‘Creating light for the journey ahead’

A view on how Chicoans—recent and longtime residents—shape the soul of the city

The author is an educator, writer and counselor.

As a newcomer to Chico, finding my way to new connections has been a challenge. It has not been easy. But that was expected. It is part of the adventure (sometimes painful) in setting up a new home and to an extent a new identity. But I came voluntarily. Others in recent memory—due to the Camp Fire—settled here out of tragic necessity.

New residents and sojourners help shape not only the face of the city, but also its soul. That gives me hope and passion. I am delighted to live in Chico. The hospitality of its people has reminded me of the crucial nature of kindness. “Kindness,” not in the sense of being nice, but something deeper. We are all linked to the rhythms of change, both individually and corporately. The drumbeats of change bode well for growth when helped along by the rhythms of kindness.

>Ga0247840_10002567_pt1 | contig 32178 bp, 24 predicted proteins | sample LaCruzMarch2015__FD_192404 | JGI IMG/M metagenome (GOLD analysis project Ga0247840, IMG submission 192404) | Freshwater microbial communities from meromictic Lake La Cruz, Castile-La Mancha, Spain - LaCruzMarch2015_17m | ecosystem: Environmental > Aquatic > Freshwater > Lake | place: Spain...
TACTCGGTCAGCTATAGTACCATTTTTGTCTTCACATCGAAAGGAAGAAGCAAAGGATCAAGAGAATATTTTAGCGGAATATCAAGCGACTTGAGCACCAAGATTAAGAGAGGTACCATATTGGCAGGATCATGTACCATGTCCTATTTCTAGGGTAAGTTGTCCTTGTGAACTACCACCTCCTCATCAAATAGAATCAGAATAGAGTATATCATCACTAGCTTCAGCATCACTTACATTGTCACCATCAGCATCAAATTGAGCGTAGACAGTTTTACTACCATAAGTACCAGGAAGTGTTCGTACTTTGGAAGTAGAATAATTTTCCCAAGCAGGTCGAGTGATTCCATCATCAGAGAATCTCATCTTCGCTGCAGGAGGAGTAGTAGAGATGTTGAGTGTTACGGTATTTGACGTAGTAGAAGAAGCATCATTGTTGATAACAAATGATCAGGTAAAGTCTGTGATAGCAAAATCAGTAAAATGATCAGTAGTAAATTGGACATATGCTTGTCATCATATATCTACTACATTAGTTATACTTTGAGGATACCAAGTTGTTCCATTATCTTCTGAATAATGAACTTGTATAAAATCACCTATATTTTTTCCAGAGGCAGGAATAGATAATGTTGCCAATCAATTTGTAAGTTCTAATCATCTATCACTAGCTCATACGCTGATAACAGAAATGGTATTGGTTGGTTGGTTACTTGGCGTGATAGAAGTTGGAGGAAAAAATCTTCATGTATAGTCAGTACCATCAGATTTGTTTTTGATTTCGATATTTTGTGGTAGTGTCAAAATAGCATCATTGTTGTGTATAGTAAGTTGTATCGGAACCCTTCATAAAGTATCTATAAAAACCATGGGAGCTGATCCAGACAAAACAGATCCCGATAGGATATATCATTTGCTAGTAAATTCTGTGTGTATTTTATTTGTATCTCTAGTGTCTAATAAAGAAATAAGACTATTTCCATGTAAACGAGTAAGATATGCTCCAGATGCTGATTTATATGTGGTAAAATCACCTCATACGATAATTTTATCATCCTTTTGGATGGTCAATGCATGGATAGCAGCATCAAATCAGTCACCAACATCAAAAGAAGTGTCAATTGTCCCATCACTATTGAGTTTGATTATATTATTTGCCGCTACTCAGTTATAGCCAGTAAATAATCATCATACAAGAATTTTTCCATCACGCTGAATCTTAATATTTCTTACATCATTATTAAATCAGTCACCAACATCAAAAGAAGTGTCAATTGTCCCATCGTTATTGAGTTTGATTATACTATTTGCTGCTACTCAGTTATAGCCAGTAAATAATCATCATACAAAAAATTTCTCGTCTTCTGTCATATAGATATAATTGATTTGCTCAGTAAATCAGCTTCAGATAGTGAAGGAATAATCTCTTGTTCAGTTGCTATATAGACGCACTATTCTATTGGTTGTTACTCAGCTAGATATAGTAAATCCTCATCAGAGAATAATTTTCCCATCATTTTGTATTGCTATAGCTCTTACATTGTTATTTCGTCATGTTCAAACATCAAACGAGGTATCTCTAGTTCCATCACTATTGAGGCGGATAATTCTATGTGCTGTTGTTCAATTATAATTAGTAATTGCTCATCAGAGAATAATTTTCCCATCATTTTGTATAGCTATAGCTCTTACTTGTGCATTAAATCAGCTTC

The story is told of Robert Louis Stevenson, the Scottish novelist and poet. More than a century ago, as a young boy, he was sitting by the window one night in his room. He was watching a lamplighter lighting the street lights below. He was asked what he was doing. Stevenson said, “I am watching a man poke holes in the darkness.”

Perhaps we are all trying to poke holes in the darkness, and both newcomers and longtime residents take up the challenges of creating light for the journey ahead, often in difficult and conflicting circumstances.

In a poem, Naomi Shihab Nye writes:

Before you know kindness as the deepest thing inside,

you must know sorrow as the other deepest thing.

You must wake up with sorrow.

You must speak to it till your voice catches the thread of all sorrows

and you see the size of the cloth.

Then it is only kindness that makes sense anymore,

only kindness that ties your shoes and sends you out

into the day to gaze at bread,

only kindness that raises its head from the crowd of the world

to say ‘It is I you have been looking for,’

and then goes with you everywhere like a shadow.

Nye is right, it is “the deepest thing inside.”